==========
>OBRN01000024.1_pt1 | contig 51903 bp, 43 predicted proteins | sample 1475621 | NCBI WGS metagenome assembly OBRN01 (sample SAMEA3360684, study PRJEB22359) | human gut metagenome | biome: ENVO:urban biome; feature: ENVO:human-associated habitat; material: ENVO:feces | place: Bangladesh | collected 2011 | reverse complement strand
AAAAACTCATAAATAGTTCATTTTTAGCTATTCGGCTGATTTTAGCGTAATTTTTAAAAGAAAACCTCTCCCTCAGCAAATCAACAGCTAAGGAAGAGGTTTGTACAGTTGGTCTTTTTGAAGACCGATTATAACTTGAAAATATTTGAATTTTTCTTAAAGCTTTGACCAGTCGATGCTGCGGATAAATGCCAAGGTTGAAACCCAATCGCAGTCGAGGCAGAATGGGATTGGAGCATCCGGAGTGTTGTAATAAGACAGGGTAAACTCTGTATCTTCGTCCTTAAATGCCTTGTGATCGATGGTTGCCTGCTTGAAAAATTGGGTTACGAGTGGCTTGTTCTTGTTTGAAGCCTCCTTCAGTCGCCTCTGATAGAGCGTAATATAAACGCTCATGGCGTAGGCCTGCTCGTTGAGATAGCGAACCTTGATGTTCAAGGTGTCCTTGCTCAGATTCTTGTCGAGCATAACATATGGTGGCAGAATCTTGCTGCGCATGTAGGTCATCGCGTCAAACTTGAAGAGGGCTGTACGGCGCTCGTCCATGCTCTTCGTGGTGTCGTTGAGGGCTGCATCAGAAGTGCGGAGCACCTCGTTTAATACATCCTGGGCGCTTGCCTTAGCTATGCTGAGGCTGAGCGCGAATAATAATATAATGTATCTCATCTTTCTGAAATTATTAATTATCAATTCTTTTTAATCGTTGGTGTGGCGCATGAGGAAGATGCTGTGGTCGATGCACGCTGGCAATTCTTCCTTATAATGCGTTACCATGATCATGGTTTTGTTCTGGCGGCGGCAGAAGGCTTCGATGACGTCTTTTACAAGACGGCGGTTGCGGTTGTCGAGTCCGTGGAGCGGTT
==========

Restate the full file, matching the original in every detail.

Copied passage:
>OBRN01000024.1_pt1 | contig 51903 bp, 43 predicted proteins | sample 1475621 | NCBI WGS metagenome assembly OBRN01 (sample SAMEA3360684, study PRJEB22359) | human gut metagenome | biome: ENVO:urban biome; feature: ENVO:human-associated habitat; material: ENVO:feces | place: Bangladesh | collected 2011 | reverse complement strand
AAAAACTCATAAATAGTTCATTTTTAGCTATTCGGCTGATTTTAGCGTAATTTTTAAAAGAAAACCTCTCCCTCAGCAAATCAACAGCTAAGGAAGAGGTTTGTACAGTTGGTCTTTTTGAAGACCGATTATAACTTGAAAATATTTGAATTTTTCTTAAAGCTTTGACCAGTCGATGCTGCGGATAAATGCCAAGGTTGAAACCCAATCGCAGTCGAGGCAGAATGGGATTGGAGCATCCGGAGTGTTGTAATAAGACAGGGTAAACTCTGTATCTTCGTCCTTAAATGCCTTGTGATCGATGGTTGCCTGCTTGAAAAATTGGGTTACGAGTGGCTTGTTCTTGTTTGAAGCCTCCTTCAGTCGCCTCTGATAGAGCGTAATATAAACGCTCATGGCGTAGGCCTGCTCGTTGAGATAGCGAACCTTGATGTTCAAGGTGTCCTTGCTCAGATTCTTGTCGAGCATAACATATGGTGGCAGAATCTTGCTGCGCATGTAGGTCATCGCGTCAAACTTGAAGAGGGCTGTACGGCGCTCGTCCATGCTCTTCGTGGTGTCGTTGAGGGCTGCATCAGAAGTGCGGAGCACCTCGTTTAATACATCCTGGGCGCTTGCCTTAGCTATGCTGAGGCTGAGCGCGAATAATAATATAATGTATCTCATCTTTCTGAAATTATTAATTATCAATTCTTTTTAATCGTTGGTGTGGCGCATGAGGAAGATGCTGTGGTCGATGCACGCTGGCAATTCTTCCTTATAATGCGTTACCATGATCATGGTTTTGTTCTGGCGGCGGCAGAAGGCTTCGATGACGTCTTTTACAAGACGGCGGTTGCGGTTGTCGAGTCCGTGGAGCGGTT